Wolf, Counsell officially inked

Left-hander Randy Wolf passed a physical on Monday and finalized his three-year pact with the Brewers, who succeeded in landing their top free agent target. 
The team was to introduce the newest member of its starting rotation in an afternoon press conference at Miller Park. 
Minutes later, the team announced that infielder Craig Counsell’s deal was official, too. Counsell agreed to return to the Brewers on a straight one-year contract with no option. He lives in Milwaukee but wasn’t expected to take part in Monday’s Miller Park event. 
Wolf, whose deal also includes a club option for a fourth season, reportedly is guaranteed $29.75 million, making it the third-richest pitching contract in Brewers history. The 33-year-old pitched for his hometown Dodgers in 2009, going 11-7 with a 3.23 ERA in a career-high 34 starts. He wanted to return to Los Angeles, but the Dodgers declined to offer him arbitration, then didn’t make him a contract offer once Wolf hit the open market. 
The Brewers did. General manager Doug Melvin viewed Wolf as the second-best free agent starter and decided early that Milwaukee couldn’t afford John Lackey, so he went hard after Wolf. Melvin traveled to L.A. ahead of the Winter Meetings to meet in person with Wolf, then made him a three-year offer on the first day of baseball’s gathering in Indianapolis. 
On Wednesday, apparently unable to find another team willing to go to three years, Wolf and his agent, Arn Tellem, accepted. 
The Brewers were willing to reach for Wolf because they badly need to bolster a group of starting pitchers who combined for a 5.37 ERA last season, worst in the National League. Melvin had already cut ties with Braden Looper, who led the staff with 14 wins in 2009 but also allowed more home runs than any pitcher in baseball and would have cost $6.5 million had the Brewers exercised his option.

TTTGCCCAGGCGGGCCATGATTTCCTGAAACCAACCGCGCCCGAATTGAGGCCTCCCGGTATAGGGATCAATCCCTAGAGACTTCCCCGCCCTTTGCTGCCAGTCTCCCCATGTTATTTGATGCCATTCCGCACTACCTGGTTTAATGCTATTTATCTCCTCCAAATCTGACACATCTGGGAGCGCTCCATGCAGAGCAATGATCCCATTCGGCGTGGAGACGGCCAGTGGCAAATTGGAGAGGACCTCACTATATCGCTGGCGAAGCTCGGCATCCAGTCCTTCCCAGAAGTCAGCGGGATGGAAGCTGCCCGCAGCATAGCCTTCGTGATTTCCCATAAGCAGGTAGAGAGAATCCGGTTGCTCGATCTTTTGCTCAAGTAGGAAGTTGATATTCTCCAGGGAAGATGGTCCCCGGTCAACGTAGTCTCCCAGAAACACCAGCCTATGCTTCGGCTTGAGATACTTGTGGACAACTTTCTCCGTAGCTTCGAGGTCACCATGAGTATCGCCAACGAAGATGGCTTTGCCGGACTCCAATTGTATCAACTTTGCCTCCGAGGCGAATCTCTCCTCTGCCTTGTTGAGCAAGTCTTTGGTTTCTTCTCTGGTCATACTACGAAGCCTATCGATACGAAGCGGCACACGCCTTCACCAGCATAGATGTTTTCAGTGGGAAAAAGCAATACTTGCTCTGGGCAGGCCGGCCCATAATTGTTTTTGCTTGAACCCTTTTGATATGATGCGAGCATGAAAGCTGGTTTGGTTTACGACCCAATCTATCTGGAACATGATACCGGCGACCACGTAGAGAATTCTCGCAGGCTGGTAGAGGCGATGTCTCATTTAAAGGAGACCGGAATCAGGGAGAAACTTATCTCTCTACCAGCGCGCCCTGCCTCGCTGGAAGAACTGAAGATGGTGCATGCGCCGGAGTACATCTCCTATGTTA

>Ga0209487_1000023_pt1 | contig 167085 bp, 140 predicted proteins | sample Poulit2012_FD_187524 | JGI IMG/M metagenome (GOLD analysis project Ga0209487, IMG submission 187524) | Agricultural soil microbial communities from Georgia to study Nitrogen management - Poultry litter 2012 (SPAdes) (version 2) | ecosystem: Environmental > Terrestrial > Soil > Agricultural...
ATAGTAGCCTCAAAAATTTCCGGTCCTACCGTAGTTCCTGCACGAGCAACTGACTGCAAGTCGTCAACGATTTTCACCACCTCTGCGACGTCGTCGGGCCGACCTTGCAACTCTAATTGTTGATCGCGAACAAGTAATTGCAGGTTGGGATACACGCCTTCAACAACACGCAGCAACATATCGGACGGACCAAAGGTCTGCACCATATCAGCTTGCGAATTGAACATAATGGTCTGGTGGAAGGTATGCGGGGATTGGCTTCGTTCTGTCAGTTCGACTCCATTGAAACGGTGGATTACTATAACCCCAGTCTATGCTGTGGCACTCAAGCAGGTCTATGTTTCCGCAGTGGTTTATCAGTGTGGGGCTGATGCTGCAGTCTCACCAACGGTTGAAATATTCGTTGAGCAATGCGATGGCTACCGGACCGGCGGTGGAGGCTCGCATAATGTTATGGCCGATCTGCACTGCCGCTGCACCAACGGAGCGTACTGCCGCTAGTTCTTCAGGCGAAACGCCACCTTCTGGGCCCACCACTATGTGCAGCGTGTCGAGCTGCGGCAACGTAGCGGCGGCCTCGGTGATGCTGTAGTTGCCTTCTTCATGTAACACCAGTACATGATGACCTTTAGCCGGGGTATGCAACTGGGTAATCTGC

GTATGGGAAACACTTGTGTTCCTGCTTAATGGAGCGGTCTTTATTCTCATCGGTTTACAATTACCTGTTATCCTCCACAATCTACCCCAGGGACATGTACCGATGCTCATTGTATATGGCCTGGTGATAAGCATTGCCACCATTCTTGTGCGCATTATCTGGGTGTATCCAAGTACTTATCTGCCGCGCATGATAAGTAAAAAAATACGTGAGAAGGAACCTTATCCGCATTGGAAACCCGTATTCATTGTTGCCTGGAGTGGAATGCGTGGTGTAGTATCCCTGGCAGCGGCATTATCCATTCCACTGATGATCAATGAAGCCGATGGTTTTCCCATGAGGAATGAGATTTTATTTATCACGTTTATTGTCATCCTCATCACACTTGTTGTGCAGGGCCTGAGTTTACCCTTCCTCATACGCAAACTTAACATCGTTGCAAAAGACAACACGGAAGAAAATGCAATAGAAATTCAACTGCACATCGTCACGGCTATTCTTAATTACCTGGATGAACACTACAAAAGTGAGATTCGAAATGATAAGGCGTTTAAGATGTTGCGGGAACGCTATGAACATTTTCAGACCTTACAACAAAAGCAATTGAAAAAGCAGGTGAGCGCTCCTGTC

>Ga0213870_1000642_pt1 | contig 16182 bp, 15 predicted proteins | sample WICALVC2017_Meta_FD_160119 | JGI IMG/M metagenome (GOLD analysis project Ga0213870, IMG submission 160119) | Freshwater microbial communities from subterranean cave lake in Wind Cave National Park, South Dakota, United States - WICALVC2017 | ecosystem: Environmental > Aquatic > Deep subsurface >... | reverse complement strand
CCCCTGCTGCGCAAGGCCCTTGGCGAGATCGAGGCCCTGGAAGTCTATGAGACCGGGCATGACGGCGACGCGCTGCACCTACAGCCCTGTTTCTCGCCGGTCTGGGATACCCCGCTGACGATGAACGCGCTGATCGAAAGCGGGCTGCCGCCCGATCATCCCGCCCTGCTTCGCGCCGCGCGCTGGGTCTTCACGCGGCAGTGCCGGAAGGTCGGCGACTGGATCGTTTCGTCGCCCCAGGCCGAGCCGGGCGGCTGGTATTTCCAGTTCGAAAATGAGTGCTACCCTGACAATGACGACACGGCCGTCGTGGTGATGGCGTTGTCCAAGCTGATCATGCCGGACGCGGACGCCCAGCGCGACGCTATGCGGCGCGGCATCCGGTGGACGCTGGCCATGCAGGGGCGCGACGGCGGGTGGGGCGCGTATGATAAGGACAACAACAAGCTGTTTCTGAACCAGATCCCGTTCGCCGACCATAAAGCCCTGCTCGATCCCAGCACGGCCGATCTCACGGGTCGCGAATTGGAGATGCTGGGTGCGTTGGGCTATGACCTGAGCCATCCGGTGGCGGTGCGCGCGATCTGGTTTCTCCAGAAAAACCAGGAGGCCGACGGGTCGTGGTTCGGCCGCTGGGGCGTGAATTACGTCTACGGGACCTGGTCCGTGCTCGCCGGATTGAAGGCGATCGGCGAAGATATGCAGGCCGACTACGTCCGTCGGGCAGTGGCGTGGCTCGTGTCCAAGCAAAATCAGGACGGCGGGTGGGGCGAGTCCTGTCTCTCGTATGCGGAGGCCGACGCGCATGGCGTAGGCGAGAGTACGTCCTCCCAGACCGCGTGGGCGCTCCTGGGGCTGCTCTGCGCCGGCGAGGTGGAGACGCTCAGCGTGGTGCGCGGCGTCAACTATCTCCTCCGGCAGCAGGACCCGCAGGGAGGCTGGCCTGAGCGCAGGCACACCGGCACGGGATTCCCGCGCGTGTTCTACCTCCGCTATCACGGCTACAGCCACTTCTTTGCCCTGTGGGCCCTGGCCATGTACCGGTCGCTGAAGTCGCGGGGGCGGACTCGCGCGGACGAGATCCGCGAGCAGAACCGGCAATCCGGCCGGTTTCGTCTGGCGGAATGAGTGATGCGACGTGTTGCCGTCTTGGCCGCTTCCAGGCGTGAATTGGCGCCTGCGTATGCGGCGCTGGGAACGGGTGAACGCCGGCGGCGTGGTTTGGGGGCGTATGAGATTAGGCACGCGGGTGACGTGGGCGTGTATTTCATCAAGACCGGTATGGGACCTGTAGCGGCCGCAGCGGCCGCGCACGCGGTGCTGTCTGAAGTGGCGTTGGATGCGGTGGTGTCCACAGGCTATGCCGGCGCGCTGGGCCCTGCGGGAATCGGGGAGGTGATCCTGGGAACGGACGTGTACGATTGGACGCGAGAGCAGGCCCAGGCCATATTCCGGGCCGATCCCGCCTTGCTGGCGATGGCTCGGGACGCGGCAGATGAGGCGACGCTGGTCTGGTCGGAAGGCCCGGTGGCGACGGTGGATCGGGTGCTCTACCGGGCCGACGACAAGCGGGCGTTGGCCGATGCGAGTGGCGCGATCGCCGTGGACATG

Melvin would like to add one more starting pitcher but he does have the makings of a five-man rotation with Wolf in the fold behind young ace Yovani Gallardo. The Brewers are expected to stick with left-hander Manny Parra, who is coming off an 11-win season despite posting a 6.36 ERA and enduring a demotion to the Minor Leagues. The Brewers tendered a contract Saturday to arbitration-eligible righty Dave Bush, who earned $4 million last season and can probably expect a raise despite an injury-plagued 2009. That’s a strong indication that Bush will return as a starter. And fellow right-hander Jeff Suppan has one year remaining on a contract that calls for a $12.5 million salary next season, making him the highest-paid Brewer.  
Wolf has made eight career starts at Miller Park, going 2-4 with a 5.95 ERA against a Milwaukee lineup that in recent years has feasted on left-handed pitchers. 
He’s been solid against the Brewers’ National League Central opponents, including the Astros (3.94 ERA in 14 starts), Cardinals (3.64 ERA in 10 starts), Cubs (4.22 ERA in 17 starts), Pirates (7-1, 3.39 ERA in 12 starts) and Reds (9-2, 3.11 ERA in 16 starts). 
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